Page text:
I am going to say, you do need to learn how to speak up (or atleast I did). In the beginning I was intimidated by other nurses and doctors. But when it comes to your patient you have to be able to address issues and good communication is a must. And I honestly found this part of nursing to be somewhat empowering as an introvert. I realized it wasn't about me or my "introvertedness"...its about whats best for the patient and for me I had to go outside of my comfort zone and really speak my mind at times, for the good of the patient. I think introverts can be great nurses! But you have to understand that you will have to push yourself at times and you will be better for it.
    Also a great book I recommend "The Introvert Advantage: How to Thrive in an Extrovert World". Being a person who hated being referred to as quite and shy...this book really helped me realize how our type of personality can be a gift rather than curse! Good Luck!
  10. by   CarolinaGirl1112
    You can be introverted and still be a good nurse.

    You can be fat and still be a good nurse.

    You can be ugly and still be a good nurse.

    In fact, I'm pretty sure somewhere there is an introverted, fat, ugly nurse making a world of difference in a patient's life.

    Keep your chin up, as long as you know your stuff you should be fine.
  11. by   Flo.
    We have a very introverted nurse on my floor and she was nurse of the year for the whole hospital! She is a great pt advocate. When she speaks up about a pt concern everyone listens. So you can be a great nurse and an introvert.
  12. by   NurseSerafina
    If I were a patient I think I would be most happy with an introverted nurse. I have many introverted friends in my nursing program with personalities similar to what you describe. Once we start talking one on one they are not introverted at all - but wonderful listeners all the same. If I were ever a charge nurse or manager I would take special note of the introverts. Very often you all are hiding some very rare gems.

    As for me, I am one those outgoing introverts. I love talking to people and being involved in a work setting but I am very shy and anxious in social settings. I feel that I "come alive" in the hospital. But I wouldn't want to come too alive... Sometimes the outgoing young nurses can come across as obnoxious while the quiet and calm ones really put people's minds at ease. People probably feel very safe in your hands.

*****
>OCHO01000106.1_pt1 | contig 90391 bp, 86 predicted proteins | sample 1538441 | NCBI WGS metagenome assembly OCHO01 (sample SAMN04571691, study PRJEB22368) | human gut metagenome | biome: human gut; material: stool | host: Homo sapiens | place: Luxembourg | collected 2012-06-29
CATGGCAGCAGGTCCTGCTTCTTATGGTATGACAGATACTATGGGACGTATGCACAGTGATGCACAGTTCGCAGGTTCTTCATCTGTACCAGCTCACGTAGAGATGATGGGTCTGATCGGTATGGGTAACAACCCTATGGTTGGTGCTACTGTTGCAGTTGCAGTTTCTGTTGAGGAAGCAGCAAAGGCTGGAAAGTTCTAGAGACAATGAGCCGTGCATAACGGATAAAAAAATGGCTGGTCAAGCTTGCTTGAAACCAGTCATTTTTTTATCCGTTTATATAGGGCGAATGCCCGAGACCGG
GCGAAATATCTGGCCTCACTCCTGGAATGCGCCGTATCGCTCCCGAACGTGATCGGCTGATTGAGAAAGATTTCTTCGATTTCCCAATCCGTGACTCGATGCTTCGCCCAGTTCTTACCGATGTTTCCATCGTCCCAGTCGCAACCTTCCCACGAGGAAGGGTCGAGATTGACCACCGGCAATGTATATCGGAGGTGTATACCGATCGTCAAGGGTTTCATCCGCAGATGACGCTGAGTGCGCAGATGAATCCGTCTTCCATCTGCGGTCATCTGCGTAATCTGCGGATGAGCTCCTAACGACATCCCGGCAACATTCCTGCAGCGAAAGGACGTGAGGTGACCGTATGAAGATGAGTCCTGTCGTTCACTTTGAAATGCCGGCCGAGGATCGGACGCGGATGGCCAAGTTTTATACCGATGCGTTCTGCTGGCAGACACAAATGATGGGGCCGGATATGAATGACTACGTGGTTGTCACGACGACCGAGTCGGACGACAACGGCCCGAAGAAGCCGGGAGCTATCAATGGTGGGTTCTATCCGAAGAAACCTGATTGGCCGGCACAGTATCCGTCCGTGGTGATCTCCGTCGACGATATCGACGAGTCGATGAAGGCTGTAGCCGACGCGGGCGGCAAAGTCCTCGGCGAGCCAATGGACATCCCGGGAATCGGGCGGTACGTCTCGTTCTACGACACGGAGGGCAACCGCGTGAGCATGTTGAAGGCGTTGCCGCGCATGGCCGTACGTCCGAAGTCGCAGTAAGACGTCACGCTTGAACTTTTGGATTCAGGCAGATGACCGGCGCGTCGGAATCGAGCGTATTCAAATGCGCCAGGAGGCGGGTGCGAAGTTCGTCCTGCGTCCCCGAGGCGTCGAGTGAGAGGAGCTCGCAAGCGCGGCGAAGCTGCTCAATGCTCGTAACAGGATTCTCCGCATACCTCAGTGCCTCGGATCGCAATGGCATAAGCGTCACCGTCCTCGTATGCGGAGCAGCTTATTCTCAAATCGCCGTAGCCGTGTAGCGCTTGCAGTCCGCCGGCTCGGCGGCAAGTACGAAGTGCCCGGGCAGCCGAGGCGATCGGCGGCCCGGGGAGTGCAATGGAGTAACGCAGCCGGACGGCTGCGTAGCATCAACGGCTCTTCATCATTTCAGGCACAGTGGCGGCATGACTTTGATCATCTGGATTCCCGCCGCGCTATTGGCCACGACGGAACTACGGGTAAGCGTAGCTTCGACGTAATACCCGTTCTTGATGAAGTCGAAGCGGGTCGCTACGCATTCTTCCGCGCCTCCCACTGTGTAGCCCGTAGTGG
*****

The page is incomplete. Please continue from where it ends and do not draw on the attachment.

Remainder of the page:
One last note, don't let one person's criticisms get you down. Not everyone is able to understand that people are different from themselves and that introverts have just as much if not more to offer.
  13. by   Brea LPN
    My instructor in school told me the same thing. It's like people want you to change your entire personality from a quiet person to a talkative person, and I don't think that's possible. If I don't feel like talking, I'm not going to. I'll talk when I have something to say. But, I actually talk a lot to friends and patients as well. I interact well with my patients and coworkers and voice my opinion when needed and that's what matters.
    Last edit by Brea LPN on May 17, '11
  14. by   TheCommuter
    I sometimes think that my personality and temperament are not compatible with nursing, although I generally get along well with my patients and family members.

    People tend to describe me as quiet. I'm detail-oriented, task-oriented, and usually prepare a "to do" list before the start of each shift. I am very introverted and do not enjoy passing the breeze with small talk. I prefer discussing topics that are academic, worldly, or intellectually stimulating to me. However, I will engage in small chatter if it makes the patient or visitor feel more at ease. I am very serious, occasionally uptight, lack a sense of humor, and I do not smile much because my smiles frequently come across as fake. I'll be the first person to admit that my interpersonal skills need plenty of polishing.

    I am definitely not a charmer. My best friend, who is also a nurse, knows how to charm people by telling them what they want to hear, flattering them with phony compliments, telling them little fibs and lies that will make them feel good about themselves, and generally "playing the game" to be viewed favorably by others. However, I cannot bring myself to the point of kissing another person's butt just to get that person to think fondly of me.

    I'm outwardly calm, thoughtful, mellow, and very non-confrontational. Confrontation disturbs me greatly. I prefer one-on-one interaction versus mingling in a large group of people. I also prefer night shifts due to having less people around.